Journalism in a Post-Literate Society
In a recent speech at Harvard, TPM founder Josh Marshall argued that the competition from the Internet is killing newspapers but improving journalism.
Stacy McCain, though, contends, “iIt’s not the Internet that’s killing journalism, it’s illiteracy.” Rather than former print consumers switching to digital media, “There is, instead, a shrinking readership of news, period, regardless of whether the news is delivered by computer or by print.”
Think about those surveys that tell us that under-30s get most of their political news from “The Daily Show” or Jay Leno’s monologues. People who cannot read fluently — that is, those who cannot process written information as effectively as they process the spoken word — will never constitute a readership for serious news, whether that news is delivered via print or computer.
Evidence clearly indicates that reading fluency has declined steadily in recent decades. To read well — to read complex material with both speed and comprehension — requires reading often. A good reader is a habitual reader. Over the past 30 or 40 years, American schools and parents have failed to inculcate the reading habit in children, producing a generation of young adults in which a majority is incapable of reading and comprehending an article from Newsweek, let alone an essay from Commentary or the New Criterion.
He goes on to argue that what the blogosphere has done is pair an elite community of people who write about current events with an elite readership, citing Marshall himself as an example. I agree.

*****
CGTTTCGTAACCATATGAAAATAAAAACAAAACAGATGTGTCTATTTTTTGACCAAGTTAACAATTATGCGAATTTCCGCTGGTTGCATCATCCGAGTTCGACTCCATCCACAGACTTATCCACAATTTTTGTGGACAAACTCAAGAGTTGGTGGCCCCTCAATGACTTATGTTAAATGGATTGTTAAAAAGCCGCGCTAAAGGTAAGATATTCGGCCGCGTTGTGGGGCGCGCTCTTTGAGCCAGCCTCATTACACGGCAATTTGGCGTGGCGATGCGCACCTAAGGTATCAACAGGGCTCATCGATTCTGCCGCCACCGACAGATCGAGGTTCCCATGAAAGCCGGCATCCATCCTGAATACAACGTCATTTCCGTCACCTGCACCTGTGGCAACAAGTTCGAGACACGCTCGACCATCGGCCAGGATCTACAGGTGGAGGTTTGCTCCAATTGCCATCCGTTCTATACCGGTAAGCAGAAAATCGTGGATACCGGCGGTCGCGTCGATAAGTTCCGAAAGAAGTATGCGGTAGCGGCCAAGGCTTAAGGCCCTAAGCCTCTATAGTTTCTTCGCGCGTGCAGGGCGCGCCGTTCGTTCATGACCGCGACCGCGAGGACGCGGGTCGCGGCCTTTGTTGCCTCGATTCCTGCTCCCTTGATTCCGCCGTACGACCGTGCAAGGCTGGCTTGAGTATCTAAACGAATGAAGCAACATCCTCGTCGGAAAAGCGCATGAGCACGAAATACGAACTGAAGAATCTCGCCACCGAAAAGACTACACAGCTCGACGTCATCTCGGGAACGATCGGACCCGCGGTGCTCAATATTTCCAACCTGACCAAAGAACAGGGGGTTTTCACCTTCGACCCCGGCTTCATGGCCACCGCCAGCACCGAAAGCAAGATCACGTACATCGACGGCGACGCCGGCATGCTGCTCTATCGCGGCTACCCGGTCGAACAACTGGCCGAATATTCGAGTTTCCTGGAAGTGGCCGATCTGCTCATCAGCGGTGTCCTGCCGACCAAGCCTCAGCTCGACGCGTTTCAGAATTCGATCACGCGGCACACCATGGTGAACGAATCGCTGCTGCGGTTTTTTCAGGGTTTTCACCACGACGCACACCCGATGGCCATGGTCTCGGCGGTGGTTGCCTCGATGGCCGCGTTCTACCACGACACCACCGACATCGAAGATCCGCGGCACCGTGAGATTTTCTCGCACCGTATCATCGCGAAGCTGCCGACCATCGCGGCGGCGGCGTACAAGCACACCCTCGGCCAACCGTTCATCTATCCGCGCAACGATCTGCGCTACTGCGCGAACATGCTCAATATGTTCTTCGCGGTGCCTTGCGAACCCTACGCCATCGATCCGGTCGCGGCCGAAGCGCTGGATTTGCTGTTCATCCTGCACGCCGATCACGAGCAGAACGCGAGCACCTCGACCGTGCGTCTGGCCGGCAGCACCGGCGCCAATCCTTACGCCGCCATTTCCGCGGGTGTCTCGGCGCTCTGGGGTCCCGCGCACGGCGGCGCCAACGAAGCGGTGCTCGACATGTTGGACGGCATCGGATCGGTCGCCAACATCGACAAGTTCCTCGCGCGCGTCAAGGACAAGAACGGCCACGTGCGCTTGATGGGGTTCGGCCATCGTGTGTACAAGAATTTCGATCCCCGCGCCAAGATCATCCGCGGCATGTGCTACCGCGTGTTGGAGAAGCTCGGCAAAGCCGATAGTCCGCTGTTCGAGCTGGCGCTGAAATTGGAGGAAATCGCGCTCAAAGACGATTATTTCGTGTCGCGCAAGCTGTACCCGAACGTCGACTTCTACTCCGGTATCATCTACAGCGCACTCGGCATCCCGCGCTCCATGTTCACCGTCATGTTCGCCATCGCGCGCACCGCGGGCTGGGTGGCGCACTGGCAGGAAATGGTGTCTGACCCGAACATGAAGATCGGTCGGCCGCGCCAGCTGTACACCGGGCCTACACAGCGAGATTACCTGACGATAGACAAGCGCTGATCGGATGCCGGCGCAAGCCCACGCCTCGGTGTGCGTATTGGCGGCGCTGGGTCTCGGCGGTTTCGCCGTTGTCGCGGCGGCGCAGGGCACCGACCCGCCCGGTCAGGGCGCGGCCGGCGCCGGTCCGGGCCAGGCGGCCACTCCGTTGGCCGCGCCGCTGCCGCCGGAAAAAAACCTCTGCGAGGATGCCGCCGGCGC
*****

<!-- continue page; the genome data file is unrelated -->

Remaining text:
My colleague Dave Schuler has often argued that we are transforming into a post-literate Visualcy Society. Just as we moved from an oral society to a written one, we’re changing into one that transmits its most important ideas in an audio-visual manner. And this has profound social consequences.
Communicators in a literate society tend to be subordinative, analytic, objective, and abstract.
Will a transition to a visual imagery society result in an analogous reordering of consciousness to that of the transition from oral to literate? I think there’s reason to believe that there is, it’s happening now, and the visual imagery society resembles the oral society more than the literate society that it supplants. Consider the political blogosphere.
Whatever the political blogosphere expresses it does not have the features of the expressions of a literate society, using analysis, abstraction, and objectivity to communicate and persuade. It is polemic not reasoned discourse. That’s part of what the post Endarkenment at QandO Blog comments on, lamenting “the declining ability of people to think critically and logically”.
The blogosphere simultaneously exacerbates and masks this trend. Some of the most trafficked blogs are unreadable for those outside the club; they simply promulgate outrage and hurl insults. At the same time, there are more high quality, reasoned discussions going on than there is time to read them.
Still, this could be a short-term shakeout as society assimilates new technologies. Indeed, there are signs of a rebirth of reading among teenagers.